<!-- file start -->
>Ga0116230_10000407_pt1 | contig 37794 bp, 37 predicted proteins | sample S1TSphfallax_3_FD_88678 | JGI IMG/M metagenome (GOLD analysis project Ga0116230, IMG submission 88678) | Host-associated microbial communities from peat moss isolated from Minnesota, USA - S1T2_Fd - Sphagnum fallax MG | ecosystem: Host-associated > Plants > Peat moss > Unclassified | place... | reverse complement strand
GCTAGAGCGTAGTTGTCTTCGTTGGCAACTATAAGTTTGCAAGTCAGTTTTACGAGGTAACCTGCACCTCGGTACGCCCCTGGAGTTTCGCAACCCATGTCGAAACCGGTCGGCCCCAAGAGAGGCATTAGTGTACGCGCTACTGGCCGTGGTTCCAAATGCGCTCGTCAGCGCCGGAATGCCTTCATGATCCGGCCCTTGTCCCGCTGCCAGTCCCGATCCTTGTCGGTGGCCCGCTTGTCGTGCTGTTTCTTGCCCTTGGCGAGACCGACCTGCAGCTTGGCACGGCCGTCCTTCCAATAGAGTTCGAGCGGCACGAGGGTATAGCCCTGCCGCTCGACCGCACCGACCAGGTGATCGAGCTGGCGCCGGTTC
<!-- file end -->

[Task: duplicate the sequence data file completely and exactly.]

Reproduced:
>Ga0116230_10000407_pt1 | contig 37794 bp, 37 predicted proteins | sample S1TSphfallax_3_FD_88678 | JGI IMG/M metagenome (GOLD analysis project Ga0116230, IMG submission 88678) | Host-associated microbial communities from peat moss isolated from Minnesota, USA - S1T2_Fd - Sphagnum fallax MG | ecosystem: Host-associated > Plants > Peat moss > Unclassified | place... | reverse complement strand
GCTAGAGCGTAGTTGTCTTCGTTGGCAACTATAAGTTTGCAAGTCAGTTTTACGAGGTAACCTGCACCTCGGTACGCCCCTGGAGTTTCGCAACCCATGTCGAAACCGGTCGGCCCCAAGAGAGGCATTAGTGTACGCGCTACTGGCCGTGGTTCCAAATGCGCTCGTCAGCGCCGGAATGCCTTCATGATCCGGCCCTTGTCCCGCTGCCAGTCCCGATCCTTGTCGGTGGCCCGCTTGTCGTGCTGTTTCTTGCCCTTGGCGAGACCGACCTGCAGCTTGGCACGGCCGTCCTTCCAATAGAGTTCGAGCGGCACGAGGGTATAGCCCTGCCGCTCGACCGCACCGACCAGGTGATCGAGCTGGCGCCGGTTC